February 16, 2021 / Modified feb 16, 2021 5:32 p.m.

As Biden rolls back 'Remain in Mexico,' advocates say next steps are still murky

The controversial Trump-era program forced over 70,000 people to wait for U.S. asylum hearings in Mexican border cities.

360 kbi migrants 2020 A woman and girl sit on the sidewalk with a group of migrants as they wait to enter the Kino Border Initiative's cafeteria. The nonprofit provides humanitarian aid to migrants and deportees in Nogales, Sonora. February 2020.
AZPM Staff

This week the federal government is expected to begin processing asylum seekers who were part of the Migrant Protection Protocols, or MPP. Enacted in 2019, the Trump administration policy forced more than 70,000 people to wait in Mexico for immigration hearings in the U.S., according to Syracuse University’s Transactional Records Access Clearinghouse (TRAC).

On the campaign trail, Biden pledged to end the program on day one. Rights advocates say it’s an important step, but more questions remain.

Under President Joe Biden’s new order, asylum seekers waiting in some border cities will start getting processed as early as this Friday.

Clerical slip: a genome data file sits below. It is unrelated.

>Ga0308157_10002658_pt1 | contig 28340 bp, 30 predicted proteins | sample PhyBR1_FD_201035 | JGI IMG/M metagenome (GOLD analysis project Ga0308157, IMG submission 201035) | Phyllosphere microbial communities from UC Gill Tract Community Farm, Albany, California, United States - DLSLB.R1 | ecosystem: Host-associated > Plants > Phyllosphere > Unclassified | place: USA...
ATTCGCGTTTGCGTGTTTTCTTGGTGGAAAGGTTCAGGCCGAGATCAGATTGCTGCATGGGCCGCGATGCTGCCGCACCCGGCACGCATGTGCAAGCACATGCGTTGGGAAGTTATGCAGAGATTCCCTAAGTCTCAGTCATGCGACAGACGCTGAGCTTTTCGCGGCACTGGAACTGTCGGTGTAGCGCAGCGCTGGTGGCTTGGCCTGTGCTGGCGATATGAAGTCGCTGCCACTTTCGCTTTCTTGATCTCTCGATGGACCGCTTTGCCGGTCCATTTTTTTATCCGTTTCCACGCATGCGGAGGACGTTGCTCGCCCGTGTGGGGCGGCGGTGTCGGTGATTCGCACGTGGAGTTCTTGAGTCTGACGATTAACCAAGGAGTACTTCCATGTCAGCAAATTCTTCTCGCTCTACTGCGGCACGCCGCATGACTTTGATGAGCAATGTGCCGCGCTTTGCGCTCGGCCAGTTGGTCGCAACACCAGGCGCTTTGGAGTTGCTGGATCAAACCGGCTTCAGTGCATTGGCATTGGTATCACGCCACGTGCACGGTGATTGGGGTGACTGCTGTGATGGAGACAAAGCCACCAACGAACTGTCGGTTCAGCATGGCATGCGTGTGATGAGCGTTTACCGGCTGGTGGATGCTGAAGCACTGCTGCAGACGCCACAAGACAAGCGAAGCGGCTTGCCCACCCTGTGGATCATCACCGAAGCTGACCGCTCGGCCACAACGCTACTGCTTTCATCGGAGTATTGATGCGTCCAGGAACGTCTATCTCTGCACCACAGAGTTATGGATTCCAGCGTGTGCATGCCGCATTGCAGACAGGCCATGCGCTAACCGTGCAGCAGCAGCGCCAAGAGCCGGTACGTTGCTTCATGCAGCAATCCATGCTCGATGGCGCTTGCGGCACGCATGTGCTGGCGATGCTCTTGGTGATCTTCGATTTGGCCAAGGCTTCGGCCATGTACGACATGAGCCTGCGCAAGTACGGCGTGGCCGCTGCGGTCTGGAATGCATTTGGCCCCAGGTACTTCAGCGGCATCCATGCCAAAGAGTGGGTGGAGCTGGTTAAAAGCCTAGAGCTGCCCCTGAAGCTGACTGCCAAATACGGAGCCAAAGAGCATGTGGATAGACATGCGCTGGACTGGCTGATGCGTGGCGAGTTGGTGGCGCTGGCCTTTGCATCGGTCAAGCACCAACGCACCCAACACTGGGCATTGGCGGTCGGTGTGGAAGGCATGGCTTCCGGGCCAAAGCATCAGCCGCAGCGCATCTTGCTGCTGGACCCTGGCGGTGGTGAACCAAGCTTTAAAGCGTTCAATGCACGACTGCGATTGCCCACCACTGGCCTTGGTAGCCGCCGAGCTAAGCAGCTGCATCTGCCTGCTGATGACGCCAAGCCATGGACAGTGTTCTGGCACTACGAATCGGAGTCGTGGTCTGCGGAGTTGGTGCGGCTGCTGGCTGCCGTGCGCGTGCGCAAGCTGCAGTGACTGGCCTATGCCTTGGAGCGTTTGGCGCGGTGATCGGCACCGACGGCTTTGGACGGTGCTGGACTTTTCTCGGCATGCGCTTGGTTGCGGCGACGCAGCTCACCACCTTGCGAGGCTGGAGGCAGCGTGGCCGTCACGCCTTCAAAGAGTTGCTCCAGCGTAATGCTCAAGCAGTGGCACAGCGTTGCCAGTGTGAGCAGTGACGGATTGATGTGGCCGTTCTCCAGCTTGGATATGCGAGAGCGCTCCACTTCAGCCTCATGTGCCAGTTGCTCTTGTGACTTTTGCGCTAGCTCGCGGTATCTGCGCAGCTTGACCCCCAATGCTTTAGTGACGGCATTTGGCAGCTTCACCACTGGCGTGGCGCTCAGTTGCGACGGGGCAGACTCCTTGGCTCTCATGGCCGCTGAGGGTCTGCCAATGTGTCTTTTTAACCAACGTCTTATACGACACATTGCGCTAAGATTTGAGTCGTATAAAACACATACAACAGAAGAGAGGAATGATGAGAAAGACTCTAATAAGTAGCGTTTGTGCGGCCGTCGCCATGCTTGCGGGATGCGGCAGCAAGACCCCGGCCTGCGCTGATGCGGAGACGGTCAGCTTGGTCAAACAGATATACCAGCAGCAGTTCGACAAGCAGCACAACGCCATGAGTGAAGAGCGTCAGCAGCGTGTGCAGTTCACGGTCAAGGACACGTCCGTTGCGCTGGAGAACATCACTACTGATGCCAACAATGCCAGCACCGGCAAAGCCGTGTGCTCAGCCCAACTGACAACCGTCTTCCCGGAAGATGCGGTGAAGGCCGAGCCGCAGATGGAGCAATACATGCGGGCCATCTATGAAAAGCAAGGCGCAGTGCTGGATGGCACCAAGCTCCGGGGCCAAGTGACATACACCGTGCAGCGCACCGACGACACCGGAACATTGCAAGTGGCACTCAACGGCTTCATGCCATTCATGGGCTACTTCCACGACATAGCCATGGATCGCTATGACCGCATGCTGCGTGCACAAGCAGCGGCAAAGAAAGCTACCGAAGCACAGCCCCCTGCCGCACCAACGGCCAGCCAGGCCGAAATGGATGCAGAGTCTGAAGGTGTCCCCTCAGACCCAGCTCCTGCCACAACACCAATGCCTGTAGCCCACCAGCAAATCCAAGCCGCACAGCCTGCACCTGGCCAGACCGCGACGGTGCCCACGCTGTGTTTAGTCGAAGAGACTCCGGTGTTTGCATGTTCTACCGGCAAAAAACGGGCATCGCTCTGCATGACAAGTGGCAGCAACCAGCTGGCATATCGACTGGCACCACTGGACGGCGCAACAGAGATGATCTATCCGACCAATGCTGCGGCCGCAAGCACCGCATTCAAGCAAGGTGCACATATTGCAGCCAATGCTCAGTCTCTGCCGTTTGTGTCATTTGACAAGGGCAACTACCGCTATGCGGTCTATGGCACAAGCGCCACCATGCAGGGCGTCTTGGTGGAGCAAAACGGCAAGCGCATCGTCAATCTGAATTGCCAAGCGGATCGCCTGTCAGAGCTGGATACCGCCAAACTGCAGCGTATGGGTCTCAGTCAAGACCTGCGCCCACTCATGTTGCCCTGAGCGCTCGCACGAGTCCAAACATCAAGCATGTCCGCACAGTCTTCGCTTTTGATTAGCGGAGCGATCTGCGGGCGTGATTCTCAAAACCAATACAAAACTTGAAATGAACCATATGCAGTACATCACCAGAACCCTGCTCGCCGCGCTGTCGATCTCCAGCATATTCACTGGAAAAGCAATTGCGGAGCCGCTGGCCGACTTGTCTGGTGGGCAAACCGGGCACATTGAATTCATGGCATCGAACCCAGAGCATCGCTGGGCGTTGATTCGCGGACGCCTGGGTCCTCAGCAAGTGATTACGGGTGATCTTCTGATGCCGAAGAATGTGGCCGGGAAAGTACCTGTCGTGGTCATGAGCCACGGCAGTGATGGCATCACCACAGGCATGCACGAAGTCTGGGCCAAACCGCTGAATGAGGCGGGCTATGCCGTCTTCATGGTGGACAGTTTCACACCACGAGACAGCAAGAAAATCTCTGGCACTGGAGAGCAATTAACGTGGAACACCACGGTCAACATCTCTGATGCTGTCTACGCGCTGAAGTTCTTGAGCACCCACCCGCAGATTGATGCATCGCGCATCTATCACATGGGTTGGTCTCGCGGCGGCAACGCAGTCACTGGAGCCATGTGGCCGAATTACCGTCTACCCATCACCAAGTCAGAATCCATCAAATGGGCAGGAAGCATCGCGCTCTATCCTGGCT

But Tracy Horan with the aid group Kino Border Initiative said that won't be the case for migrants waiting where she's based in Nogales. The city didn’t start hosting MPP participants until a year into the program. Under the new rule, migrants who have been waiting longer in Tijuana, Juarez and Matamoros will take priority.

'We’re not as certain what that will mean for folks in Nogales, once it is their turn to be processed, if they will need to make the dangerous journey to a different port of entry to be processed or if they plan to expand that processing to other ports at some point," she said.

Horan said other questions remain for migrants who arrived in border cities during the COVID-19 pandemic because so far, only those with active MPP cases are being processed. Since the Trump administration stopped opening new cases last March, people who arrived after that date were left stranded without impending court dates. Meanwhile, another 400,000 more people who were expelled under pandemic-era protocols last year are also not currently eligible for processing.

Horan said around 200 people come to the Kino center regularly, and more are arriving every week after being expelled.

"So what we’ve seen is a mix of folks saying, ‘what about the rest of us,’ and frustrated that there’s not more transparency about the rest of the plan," she said, "And other folks who are breathing a sigh of relief knowing that, sometime soon, they might get processed."

In a statement Tuesday, White House officials said a virtual registration process will be made available in the coming days, but advised migrants not to approach the border unless told to do so. It said those who tried to enter the U.S. without active cases would be expelled.

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